The slowest economic growth in more than five years has failed to dent Britain’s jobs market, with the latest official figures showing a record employment rate in the first three months of 2018.
The Office for National Statistics said there were 32.34 million people in work in the first quarter of the year, an increase of 197,000 on the previous quarter and up by 396,000 on the first three months of 2017.
Although initial estimates suggest the economy grew by just 0.1% in the the first quarter of 2018 – its weakest since 2012 – the UK’s employment rate rose by 0.4 points to 75.6% in the latest quarter, the highest since modern records began in 1971. A majority of jobs created were full-time posts.
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Unemployment on the internationally agreed definition fell by 46,000 to 1.42 million between the fourth quarter of 2017 and the first quarter of 2018. The unemployment rate of 4.2% was the joint lowest since 1975.
There was a more mixed picture for wages. Growth in total pay in the first quarter of 2018 was up by 2.6% on a year earlier, slower than the annual rise of 2.8% recorded in the three months to February.
Regular pay – which excludes bonuses – was 2.9% up on a year ago, a slight increase from the 2.8% annual increase reported the previous month.
The ONS said that once inflation was taken into account, real regular pay was up by 0.4% on a year ago while total pay was flat.
Esther McVey, the secretary of state for work and pensions, said: “Since 2010 we have seen 3.2 million more people move into work right across the UK. Youth unemployment has fallen by more than 40% and the unemployment rate at its joint lowest since 1975.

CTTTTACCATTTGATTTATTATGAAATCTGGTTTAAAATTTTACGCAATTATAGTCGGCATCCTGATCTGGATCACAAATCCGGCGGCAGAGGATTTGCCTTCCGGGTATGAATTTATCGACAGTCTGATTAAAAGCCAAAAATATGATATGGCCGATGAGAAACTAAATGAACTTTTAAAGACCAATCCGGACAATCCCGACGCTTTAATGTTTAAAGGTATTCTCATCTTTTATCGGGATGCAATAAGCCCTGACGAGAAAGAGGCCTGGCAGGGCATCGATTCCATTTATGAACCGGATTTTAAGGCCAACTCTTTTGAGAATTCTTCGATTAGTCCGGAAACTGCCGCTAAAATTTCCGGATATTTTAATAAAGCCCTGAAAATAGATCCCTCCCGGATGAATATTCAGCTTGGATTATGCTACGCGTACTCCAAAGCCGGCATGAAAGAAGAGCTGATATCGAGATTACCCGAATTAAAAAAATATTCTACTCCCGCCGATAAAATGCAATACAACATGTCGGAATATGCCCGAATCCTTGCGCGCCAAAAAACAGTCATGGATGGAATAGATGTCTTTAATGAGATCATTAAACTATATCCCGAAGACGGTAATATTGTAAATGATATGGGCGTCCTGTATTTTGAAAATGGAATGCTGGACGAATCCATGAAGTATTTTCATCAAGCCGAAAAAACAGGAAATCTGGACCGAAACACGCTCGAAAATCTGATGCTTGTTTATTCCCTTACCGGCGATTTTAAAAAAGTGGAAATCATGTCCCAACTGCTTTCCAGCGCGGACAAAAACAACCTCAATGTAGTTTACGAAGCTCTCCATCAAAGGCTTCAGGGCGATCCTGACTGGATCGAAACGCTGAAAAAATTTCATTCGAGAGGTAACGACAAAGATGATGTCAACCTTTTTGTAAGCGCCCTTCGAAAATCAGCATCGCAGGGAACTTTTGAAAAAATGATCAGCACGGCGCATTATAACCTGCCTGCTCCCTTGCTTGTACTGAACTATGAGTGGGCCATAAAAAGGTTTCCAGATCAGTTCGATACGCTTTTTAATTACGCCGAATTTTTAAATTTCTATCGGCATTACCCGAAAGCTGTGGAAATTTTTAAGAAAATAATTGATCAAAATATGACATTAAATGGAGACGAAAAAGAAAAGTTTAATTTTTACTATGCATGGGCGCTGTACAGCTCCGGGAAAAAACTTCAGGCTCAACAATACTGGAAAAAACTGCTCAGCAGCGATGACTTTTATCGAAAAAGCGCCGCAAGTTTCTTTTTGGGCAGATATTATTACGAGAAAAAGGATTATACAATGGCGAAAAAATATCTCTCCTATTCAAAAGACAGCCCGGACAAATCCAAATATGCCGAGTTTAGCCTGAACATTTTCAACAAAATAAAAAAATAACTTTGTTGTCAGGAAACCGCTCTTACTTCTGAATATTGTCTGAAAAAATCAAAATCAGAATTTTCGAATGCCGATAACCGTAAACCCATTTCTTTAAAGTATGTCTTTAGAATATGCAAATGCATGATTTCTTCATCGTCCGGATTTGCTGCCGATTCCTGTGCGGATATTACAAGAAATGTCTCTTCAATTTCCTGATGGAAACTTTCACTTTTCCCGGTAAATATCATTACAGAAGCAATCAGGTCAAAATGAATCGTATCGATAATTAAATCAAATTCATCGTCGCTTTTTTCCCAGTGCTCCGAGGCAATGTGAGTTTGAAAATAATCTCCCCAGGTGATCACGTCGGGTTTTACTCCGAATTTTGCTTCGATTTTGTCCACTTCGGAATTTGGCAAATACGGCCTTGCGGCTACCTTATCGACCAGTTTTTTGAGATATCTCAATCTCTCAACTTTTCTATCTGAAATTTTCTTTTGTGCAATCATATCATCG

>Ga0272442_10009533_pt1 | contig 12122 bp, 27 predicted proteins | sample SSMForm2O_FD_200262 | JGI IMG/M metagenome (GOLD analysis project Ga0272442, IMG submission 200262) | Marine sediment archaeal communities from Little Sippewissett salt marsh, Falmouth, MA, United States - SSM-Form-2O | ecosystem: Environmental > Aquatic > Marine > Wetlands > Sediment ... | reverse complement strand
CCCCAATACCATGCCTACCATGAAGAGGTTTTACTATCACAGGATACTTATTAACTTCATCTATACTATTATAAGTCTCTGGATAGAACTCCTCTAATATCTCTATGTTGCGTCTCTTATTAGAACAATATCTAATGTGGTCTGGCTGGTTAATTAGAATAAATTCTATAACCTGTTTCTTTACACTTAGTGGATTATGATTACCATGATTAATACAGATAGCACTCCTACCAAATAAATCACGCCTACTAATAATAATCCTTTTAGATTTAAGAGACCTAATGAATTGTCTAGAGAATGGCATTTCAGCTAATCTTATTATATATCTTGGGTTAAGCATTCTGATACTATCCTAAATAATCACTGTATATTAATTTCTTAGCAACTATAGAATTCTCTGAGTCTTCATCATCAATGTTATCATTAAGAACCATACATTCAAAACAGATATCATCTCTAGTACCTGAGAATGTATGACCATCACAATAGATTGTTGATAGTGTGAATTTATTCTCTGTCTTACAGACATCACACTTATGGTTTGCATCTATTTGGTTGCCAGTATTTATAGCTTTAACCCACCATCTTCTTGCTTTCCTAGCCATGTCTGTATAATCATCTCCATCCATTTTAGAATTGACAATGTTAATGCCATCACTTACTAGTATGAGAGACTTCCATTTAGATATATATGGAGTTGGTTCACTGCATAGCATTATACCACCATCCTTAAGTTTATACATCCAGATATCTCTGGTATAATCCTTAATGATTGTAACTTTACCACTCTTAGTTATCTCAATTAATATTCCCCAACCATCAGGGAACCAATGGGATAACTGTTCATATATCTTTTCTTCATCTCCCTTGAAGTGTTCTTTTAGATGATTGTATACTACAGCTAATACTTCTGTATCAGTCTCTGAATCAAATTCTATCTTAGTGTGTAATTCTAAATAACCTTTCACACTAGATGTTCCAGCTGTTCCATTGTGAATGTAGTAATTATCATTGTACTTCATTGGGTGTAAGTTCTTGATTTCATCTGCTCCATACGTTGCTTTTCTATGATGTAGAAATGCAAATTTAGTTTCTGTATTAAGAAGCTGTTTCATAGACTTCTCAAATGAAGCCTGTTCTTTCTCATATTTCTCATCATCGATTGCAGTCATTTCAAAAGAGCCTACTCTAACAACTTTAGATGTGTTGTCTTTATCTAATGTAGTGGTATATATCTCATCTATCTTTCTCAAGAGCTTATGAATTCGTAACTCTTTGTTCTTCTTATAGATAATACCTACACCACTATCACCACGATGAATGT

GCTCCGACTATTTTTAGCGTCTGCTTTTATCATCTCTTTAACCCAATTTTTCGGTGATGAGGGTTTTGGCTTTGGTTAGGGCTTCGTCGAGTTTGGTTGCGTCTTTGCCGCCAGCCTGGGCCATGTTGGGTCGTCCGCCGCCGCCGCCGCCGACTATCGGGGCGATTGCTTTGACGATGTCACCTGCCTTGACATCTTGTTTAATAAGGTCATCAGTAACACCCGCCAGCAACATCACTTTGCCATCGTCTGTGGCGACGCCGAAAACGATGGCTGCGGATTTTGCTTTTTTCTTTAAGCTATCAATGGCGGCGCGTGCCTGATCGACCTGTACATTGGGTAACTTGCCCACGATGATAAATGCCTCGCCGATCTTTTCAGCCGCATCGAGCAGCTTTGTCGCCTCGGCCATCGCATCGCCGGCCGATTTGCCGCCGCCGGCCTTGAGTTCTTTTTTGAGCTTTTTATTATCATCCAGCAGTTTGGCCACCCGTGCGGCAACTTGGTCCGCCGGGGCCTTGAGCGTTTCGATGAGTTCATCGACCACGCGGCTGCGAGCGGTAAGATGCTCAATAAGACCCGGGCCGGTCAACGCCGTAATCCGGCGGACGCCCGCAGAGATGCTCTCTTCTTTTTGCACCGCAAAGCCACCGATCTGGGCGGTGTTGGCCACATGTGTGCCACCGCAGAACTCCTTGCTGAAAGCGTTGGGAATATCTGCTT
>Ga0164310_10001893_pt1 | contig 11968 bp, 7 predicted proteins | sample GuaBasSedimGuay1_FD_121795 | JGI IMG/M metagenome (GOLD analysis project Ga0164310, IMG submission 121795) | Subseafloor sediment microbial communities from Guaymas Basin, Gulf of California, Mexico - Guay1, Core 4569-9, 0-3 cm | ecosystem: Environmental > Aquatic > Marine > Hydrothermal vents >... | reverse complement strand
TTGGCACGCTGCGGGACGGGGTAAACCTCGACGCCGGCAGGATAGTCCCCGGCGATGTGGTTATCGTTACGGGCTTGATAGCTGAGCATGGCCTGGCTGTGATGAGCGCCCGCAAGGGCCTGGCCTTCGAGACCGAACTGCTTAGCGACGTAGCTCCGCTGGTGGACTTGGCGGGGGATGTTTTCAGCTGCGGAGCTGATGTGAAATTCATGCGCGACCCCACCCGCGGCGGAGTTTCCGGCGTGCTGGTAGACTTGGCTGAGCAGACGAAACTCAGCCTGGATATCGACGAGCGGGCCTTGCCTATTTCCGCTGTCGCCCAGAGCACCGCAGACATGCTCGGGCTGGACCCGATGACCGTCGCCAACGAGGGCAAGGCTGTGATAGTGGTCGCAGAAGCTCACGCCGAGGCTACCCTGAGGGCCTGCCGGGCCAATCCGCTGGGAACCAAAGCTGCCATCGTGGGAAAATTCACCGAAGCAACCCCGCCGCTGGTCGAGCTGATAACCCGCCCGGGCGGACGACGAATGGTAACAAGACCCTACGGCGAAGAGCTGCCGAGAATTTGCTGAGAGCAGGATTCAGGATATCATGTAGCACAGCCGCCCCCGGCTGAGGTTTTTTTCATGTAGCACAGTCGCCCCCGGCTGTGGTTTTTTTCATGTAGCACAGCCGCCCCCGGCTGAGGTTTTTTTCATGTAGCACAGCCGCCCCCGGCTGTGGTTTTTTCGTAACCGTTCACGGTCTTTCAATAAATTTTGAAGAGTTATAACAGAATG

“Today’s figures once again cement that turnaround, with an employment rate of 75.6%, and on average over 1,000 people each and every day, since 2010, getting a job.
“With wages growing faster than inflation and increases in the personal tax allowance, not only are more people bringing home a pay packet but they are keeping more of their hard earned money for themselves and their families.”
Senior ONS statistician Matt Hughes said: “With employment up again in the three months to March, the rate has hit a new record, with unemployment remaining at its lowest rate since 1975.
“The growth in employment is still being driven by UK nationals, with a slight drop over the past year in the number of foreign workers. It’s important to remember, though, that this isn’t a measure of migration.”
James Smith, an economist at ING bank, said the strong labour market data made an August interest rate increase from the Bank of England more likely.
“As markets become increasingly sceptical about the prospects of a UK rate hike this year, the latest wage data could prompt a bit of a rethink.
“At 2.9%, earnings growth excluding bonuses is now running at the fastest rate since mid-2015 and will make the Bank of England more confident that their optimistic stance on wage growth is bearing fruit. Remember that survey evidence from Bank of England agents has been pointing to the best year for pay settlements since the crisis.”
Ruth Gregory, a UK economist at Capital Economics, said she also expected only a brief delay before Threadneedle Street increased borrowing costs.
“March’s labour market figures provide us with optimism that sustained rises in real pay are in prospect and will place more pressure on the MPC to hike interest rates soon,” she said.
“Indeed, employment rose by a whopping 197,000 in the three months to March, well above the consensus expectations of a 130,000 rise and the biggest quarterly rise since the end of 2015. This left the annual rate of employment growth at a solid 1.2%.”